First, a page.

Dear potential readers, thank you in advance for the motivation, and please, play nice.


  1. I was you in high school. They took away my saludatorian spot because I would no longer daven in the morning and my Judaic studies teachers questioned my "commitment to yiddishkeit." My favorite rabbi, who had more patience for my questioning nature gave me a gift of mussar books at graduation, something he did for no one else, I assume, in hopes it would help me stay "on the derech." Teachers warned my parents that if I went to a secular school, I would end up not frum and they should send me to Stern College (YU for women). I guess they were right to be worried. By twenty I left altogether. By twenty-two a married a guy just like me, and ex-OJ.

    My question to you is, from what I can tell, you still lead a frum lifestyle. What kept you there? Are still some religious beliefs that remain intact for you that keep you hanging on? Is it committment to family? A love of the lifestyle?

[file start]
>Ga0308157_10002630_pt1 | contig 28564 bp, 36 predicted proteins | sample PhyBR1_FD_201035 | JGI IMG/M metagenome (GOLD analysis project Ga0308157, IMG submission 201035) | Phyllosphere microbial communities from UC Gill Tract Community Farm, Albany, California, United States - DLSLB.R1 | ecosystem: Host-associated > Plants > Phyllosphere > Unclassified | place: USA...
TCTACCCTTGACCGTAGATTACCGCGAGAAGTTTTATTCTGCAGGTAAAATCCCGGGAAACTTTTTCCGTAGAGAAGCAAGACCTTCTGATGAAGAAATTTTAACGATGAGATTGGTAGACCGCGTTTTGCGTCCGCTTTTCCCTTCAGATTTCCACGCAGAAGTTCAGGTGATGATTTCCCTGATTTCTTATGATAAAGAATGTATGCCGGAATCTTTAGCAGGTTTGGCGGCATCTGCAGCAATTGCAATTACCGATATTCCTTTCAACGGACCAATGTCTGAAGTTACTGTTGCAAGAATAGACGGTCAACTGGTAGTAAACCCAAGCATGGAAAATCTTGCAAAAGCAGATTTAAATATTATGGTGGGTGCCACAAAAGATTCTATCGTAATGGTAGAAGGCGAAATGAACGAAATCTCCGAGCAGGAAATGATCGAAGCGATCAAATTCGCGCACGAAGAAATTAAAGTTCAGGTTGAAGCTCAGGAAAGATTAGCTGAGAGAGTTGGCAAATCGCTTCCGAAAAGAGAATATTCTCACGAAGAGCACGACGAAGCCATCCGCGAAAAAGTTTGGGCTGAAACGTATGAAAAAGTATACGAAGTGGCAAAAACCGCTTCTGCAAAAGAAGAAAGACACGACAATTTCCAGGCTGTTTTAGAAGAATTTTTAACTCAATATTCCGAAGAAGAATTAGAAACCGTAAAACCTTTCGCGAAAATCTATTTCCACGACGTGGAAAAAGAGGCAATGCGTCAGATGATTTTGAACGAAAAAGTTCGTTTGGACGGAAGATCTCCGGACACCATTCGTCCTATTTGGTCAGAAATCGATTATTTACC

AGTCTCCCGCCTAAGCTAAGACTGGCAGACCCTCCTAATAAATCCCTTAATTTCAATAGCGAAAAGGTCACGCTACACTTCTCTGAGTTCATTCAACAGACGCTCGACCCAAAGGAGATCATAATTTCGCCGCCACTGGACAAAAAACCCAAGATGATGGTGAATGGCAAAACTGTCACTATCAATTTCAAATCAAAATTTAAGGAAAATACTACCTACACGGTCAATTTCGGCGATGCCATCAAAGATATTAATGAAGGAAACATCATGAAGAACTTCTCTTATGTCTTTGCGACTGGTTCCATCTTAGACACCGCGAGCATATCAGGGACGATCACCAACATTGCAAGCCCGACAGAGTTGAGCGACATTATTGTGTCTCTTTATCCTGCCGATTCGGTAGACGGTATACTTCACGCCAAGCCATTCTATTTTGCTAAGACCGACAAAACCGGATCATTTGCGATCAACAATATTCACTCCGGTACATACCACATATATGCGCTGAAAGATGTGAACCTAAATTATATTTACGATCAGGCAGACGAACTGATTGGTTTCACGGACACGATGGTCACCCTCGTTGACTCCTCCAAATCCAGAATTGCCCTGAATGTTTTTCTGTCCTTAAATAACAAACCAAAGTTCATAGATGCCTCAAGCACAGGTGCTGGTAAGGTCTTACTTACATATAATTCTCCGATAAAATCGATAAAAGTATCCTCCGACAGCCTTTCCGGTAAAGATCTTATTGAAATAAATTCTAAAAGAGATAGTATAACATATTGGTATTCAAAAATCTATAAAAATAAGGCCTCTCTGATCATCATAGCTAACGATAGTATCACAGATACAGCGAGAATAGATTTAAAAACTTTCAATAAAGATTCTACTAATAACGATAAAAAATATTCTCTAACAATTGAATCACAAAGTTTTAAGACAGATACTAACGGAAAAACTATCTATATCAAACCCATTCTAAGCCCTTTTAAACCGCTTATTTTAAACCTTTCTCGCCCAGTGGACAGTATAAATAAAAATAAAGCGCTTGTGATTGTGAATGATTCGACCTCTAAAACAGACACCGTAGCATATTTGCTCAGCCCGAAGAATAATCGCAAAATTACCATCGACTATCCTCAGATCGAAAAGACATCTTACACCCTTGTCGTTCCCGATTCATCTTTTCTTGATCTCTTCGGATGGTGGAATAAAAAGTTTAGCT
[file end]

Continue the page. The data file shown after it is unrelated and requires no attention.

2. Why am I still practicly frum? A few reasons, but the most significant one is that it never realisticaly occured to me not to be. Being the socially inept person that I am, making it in a different world would have been extremely difficult.

  3. (this comment is a tad...late)

    So this is who you are. Funny, I only began asking questions much, much later in life.
    As a child, I loved Orthodox Judaism, and aspired to it even though my family wasn't strictly Orthodox in practice.

    Orthodoxy sounded true, felt right, and my happiest childhood memories revolve around the ritual observances, Shabbat and chagim.

    It is only in the autumn of my life that I am questioning, mainly Rabbinic Judaism, but also Torah mi-Sinai. But I still lead a frum life, because of its beauty, and its mayain olam habah aspects.

    I guess that when we die, we will find out the truth. Meanwhile, we should live the holiest life we can (whatever that means).

  4. I am so late to get here, but am really glad to have come. I feel like I'm in very like-minded company. A rare find. What an amazing post.